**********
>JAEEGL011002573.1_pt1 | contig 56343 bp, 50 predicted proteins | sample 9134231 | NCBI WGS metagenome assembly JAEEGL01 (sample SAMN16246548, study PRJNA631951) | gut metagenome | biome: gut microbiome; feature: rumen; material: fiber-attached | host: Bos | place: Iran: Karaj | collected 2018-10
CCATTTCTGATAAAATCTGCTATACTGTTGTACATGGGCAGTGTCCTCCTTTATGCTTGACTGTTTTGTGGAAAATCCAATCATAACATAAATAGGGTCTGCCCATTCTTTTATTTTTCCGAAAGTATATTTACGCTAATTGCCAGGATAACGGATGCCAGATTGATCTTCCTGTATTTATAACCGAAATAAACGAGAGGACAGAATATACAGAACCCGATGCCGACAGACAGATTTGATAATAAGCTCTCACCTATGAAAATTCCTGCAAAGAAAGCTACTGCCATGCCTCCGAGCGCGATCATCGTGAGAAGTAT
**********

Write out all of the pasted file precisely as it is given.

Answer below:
>JAEEGL011002573.1_pt1 | contig 56343 bp, 50 predicted proteins | sample 9134231 | NCBI WGS metagenome assembly JAEEGL01 (sample SAMN16246548, study PRJNA631951) | gut metagenome | biome: gut microbiome; feature: rumen; material: fiber-attached | host: Bos | place: Iran: Karaj | collected 2018-10
CCATTTCTGATAAAATCTGCTATACTGTTGTACATGGGCAGTGTCCTCCTTTATGCTTGACTGTTTTGTGGAAAATCCAATCATAACATAAATAGGGTCTGCCCATTCTTTTATTTTTCCGAAAGTATATTTACGCTAATTGCCAGGATAACGGATGCCAGATTGATCTTCCTGTATTTATAACCGAAATAAACGAGAGGACAGAATATACAGAACCCGATGCCGACAGACAGATTTGATAATAAGCTCTCACCTATGAAAATTCCTGCAAAGAAAGCTACTGCCATGCCTCCGAGCGCGATCATCGTGAGAAGTAT